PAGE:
You know what I’m really waiting for, though? A plug-in hybrid mid-size truck. And it may just never actually happen. But when it comes to overlanding, that would be the powertrain that would get me to go into hock with a new truck loan: long-distance range, EV mode for puttering around when at home, and a big battery pack to run lights and more while out in the woods. PHEVs are the perfect solution for so many vehicles these days, but with the rush to EV, we just may never get what we could really use in the interregnum between ICE and EV.

GM, bring back to Volt as a pickup truck! (They no longer return my emails.)


Let’s get this out of the way up front: Skinny Guy Campers are not cheap. (This will be a common refrain for all this overland stuff.) A basic setup is $15k for a slide-in camper that pops up into a tent. The fully kitted out version is $35k or more. It has less room inside than a traditional slide-in camper. It’s not doing anything practically you couldn’t do with a bunch of bags and gear in the bed of a truck.

It’s also one of the most innovative pieces of overlanding design I’ve seen in years.

The core conceit is this: cram as much utility into as small of a box as possible. (Which, come to think of it, is one of the common principles of overlanding builds in general.) There’s nothing that the Skinny Guys do that you can’t do in an RV or any other well-appointed overlanding rig, but everything folds back into a package that sits at the roofline of a truck’s cab and leaves a foot or two of space underneath for more storage in the bed itself. There’s a pop-up tent and bed, of course. There’s a hot-water shower. There’s solar power with battery storage. There are heaters. There’s a cook stove. It has a toilet. A toilet!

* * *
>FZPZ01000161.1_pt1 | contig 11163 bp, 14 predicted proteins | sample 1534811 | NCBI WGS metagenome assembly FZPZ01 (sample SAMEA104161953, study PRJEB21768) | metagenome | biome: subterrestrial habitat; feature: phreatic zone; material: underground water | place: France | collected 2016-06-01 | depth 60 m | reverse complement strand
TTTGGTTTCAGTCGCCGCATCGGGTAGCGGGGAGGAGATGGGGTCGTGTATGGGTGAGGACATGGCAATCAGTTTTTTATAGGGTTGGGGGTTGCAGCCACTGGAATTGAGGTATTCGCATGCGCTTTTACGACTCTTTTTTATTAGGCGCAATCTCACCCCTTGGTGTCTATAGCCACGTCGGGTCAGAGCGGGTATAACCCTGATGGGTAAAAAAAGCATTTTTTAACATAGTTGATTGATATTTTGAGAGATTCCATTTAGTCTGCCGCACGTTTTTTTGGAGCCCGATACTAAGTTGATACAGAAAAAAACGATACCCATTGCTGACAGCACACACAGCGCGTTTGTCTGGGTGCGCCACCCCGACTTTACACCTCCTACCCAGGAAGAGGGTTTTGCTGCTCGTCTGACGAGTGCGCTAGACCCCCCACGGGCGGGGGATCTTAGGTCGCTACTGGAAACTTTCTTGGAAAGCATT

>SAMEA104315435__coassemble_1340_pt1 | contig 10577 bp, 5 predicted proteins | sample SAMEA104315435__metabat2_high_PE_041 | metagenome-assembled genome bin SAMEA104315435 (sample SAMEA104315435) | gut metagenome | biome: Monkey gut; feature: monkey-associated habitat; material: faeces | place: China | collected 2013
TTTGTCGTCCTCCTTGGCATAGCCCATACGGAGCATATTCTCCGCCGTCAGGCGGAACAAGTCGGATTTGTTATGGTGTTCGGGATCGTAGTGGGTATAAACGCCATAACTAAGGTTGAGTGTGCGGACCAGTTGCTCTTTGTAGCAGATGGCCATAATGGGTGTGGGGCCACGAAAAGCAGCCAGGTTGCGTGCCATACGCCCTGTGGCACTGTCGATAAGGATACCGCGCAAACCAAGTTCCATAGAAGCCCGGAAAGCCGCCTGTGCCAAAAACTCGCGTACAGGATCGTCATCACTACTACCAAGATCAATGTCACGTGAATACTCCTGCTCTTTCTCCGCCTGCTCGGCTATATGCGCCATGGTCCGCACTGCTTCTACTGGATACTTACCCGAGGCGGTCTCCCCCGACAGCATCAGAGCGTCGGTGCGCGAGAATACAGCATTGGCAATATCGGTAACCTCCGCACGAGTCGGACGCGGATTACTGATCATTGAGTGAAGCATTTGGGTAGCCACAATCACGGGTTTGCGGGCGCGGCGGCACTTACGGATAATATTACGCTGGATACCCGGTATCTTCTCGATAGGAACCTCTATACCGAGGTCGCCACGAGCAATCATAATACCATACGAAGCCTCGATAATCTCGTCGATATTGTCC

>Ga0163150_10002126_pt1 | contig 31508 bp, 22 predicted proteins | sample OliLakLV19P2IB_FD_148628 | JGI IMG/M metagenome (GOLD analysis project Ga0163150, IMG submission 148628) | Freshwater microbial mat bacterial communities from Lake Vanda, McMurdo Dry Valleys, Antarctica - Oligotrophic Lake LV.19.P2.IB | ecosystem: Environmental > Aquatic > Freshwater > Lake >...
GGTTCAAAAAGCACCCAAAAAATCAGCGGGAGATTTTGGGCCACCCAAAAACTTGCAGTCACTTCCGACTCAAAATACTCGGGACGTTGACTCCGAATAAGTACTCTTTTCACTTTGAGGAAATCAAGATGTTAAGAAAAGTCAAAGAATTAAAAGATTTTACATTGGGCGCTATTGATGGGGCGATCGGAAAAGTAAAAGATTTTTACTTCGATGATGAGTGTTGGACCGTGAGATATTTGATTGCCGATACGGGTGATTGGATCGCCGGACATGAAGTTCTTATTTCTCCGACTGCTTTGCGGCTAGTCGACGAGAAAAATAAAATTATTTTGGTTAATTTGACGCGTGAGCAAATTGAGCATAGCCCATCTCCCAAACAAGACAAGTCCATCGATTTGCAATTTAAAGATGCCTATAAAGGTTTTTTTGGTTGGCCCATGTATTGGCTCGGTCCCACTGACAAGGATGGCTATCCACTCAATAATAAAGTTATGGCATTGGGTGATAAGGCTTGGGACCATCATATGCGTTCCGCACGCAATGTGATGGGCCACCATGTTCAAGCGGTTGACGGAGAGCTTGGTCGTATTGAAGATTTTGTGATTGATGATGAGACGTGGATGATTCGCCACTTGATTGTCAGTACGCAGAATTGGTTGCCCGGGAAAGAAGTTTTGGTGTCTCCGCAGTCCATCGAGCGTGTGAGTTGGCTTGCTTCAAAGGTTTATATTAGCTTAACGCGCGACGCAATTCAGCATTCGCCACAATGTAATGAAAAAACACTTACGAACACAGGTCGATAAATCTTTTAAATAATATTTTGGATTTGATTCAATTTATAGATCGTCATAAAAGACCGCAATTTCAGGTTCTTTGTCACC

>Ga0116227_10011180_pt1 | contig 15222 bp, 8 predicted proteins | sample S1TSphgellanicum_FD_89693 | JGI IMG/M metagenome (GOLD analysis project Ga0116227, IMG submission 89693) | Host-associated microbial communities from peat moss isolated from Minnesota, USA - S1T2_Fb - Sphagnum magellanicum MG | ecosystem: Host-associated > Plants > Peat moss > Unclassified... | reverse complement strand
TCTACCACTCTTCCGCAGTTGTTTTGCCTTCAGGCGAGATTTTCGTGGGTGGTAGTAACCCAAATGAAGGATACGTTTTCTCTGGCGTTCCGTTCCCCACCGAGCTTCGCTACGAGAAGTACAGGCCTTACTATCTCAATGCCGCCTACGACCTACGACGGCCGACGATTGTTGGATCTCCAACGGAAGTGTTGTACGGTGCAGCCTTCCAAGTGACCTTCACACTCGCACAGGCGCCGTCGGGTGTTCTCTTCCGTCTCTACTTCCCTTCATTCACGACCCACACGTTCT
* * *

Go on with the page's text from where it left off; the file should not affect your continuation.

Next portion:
It’s not exactly luxurious or spacious, but it’s utilitarian, rugged, and dare I say minimalist. It’s a complete system (minus the truck, of course). The product planner in me wonders if they’ve done something exactly right for a demographic so tiny that they’ll have a hard time scaling the business. But the engineering fan in me can’t get over how clever the whole thing is.

There’s one big flaw in the concept compared to camper shells like the AT Habitat or GoFast Camper or roof-top tents on rails: you lose the ability to throw big things in the enclosed bed of the pickup. In fairness to Skinny Guy, campers that let you use your pickup as a pickup still force you to take all your camping gear out of the bed first or remove the camper shell entirely, while the Skinny Guy can just be lifted up by jacks and kept on a stand. They’re even considering selling a trailer system that has the same mounting points as the truck bed system, so depending on your specific expeditionary needs any given weekend, you could tow the camper and leave your bed free for hauling relics or tactical mulch.

It’s probably out of my price range, especially since I need to buy a new truck, too. Yet it’s a triumph all the same. And the co-founders have experience in the RV world and live in Indiana, the home of RVs and their suppliers, so they’ve got access to supply chains and fabricators that other builders may not.


It’s not all trucks at OEE! It’s also things that go in those trucks. The new Dometic GO jug didn’t catch my eye at first, but I kept hearing other people talking about them, so went back to take another look. 

All-in, this setup would cost you $170—$70 for the jug, $100 for the electric faucet. (Or you could buy a couple of gallons of water at a gas station for $4.)

But spend the big bucks and you get a nice jug that comes in several modern colors made from a plastic not currently known to cause brain damage (low-density polyethylene) with integrated carrying handles and slots for tie-downs, as well as an opening that is sized to fit any standard Nalgene caps.

For another bill, a USB-rechargeable touch sensitive pump and faucet—with a magnet on the bottom so it can be mounted on or off the jug—gives you one-touch water dispensing.

Compared to jugs of water or even a nice NATO can, it’s expensive. Compared to the expense and hassle of integrated water supply systems in a build—not to mention grey water capture, if you go down that road—I can see the utility. Honestly? For my style of interior builds—modular, hose-off-able, easily reconfigured—I could see a place for this.


I wasn’t sure there was a way to make the front end of the new Tundra look more ridiculous, but that was clearly a lack of imagination on my part.